Essential Self-Portrait Photography Equipment for Stunning Results
What does it take to take great photos of yourself? All you need is creativity, dedication, and… the right self-portrait photography equipment, of course!
Confession: I am not the most technical photographer and probably don’t know half of my camera’s functions. BUT I love the gear that I have and it serves my purpose as a self-portrait photographer perfectly, so I am happy to share it with you.
This self-portrait photography gear list will serve you well if:
- you want to take artistic self-portraits
- you can’t wait to take incredible travel photos of yourself
- you need professional photos of yourself for your business
- you are shy to photograph others and want to practice portraiture first
- you are ready to express yourself creatively in front of the camera
I’m a strong believer that you don’t need (and shouldn’t have) to be rich to create art, so don’t get too hung up on the right gear choices. Start with your smartphone if that’s all you have. Start with whatever is in your budget, but explore with passion and curiosity. Everything else will come from that.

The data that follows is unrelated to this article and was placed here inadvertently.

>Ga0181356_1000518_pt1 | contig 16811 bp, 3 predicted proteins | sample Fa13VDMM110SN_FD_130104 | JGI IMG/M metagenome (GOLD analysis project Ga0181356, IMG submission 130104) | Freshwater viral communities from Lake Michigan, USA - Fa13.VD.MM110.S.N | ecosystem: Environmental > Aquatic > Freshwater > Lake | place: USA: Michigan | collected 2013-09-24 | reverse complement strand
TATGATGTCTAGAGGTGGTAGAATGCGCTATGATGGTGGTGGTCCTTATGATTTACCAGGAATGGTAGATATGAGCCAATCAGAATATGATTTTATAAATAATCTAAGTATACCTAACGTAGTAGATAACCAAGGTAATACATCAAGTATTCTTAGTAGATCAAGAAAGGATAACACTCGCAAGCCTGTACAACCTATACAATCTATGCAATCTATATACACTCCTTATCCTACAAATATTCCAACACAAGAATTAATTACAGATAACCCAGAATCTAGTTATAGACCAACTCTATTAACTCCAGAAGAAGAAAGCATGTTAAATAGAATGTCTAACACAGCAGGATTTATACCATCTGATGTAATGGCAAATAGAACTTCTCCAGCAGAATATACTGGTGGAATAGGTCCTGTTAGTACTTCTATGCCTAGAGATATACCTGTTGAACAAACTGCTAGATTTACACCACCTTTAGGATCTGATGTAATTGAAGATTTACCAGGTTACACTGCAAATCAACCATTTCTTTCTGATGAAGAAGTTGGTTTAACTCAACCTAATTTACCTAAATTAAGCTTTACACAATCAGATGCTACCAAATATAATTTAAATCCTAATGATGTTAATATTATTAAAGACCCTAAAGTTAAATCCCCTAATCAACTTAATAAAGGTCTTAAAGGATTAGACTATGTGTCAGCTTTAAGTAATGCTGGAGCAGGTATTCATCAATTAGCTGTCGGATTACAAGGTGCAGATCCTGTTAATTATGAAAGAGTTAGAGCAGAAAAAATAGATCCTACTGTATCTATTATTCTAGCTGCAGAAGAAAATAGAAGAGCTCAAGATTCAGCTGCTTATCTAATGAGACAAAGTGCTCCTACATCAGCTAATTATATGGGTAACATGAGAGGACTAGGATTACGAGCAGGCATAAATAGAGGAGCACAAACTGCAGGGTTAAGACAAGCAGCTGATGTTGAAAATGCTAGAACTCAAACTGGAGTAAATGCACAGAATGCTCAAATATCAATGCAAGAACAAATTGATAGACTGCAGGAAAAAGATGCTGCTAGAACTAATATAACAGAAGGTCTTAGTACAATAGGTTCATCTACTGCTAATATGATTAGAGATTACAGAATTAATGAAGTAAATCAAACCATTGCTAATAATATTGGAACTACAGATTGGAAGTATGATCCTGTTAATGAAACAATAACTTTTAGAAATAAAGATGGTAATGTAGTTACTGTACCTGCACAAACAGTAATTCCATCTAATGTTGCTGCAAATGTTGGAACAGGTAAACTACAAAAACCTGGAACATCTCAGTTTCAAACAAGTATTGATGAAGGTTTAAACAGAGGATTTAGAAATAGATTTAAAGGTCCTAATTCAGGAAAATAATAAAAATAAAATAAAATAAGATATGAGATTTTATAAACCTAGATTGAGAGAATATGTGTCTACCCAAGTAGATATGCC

Below, I’ll show you the self-portrait photography equipment I personally love and trust, my software and hardware for editing as well as suitable camera gear for beginners.
Disclaimer: Some links on this page may be affiliate links. If you purchase something through these links, I may earn a commission (that helps me keep my small art business going) but you pay the same. Win-win! Thank you for your support.
Checklist: Essential Self-Portrait Photography Equipment
When starting self-portrait photography, you might be wondering which gear you really need. Ring lights? Flashes? No worries, it’s not that complicated.
There are a few essential items I would absolutely recommend you to own, whereas others are optional.
Must-have self-portrait photography gear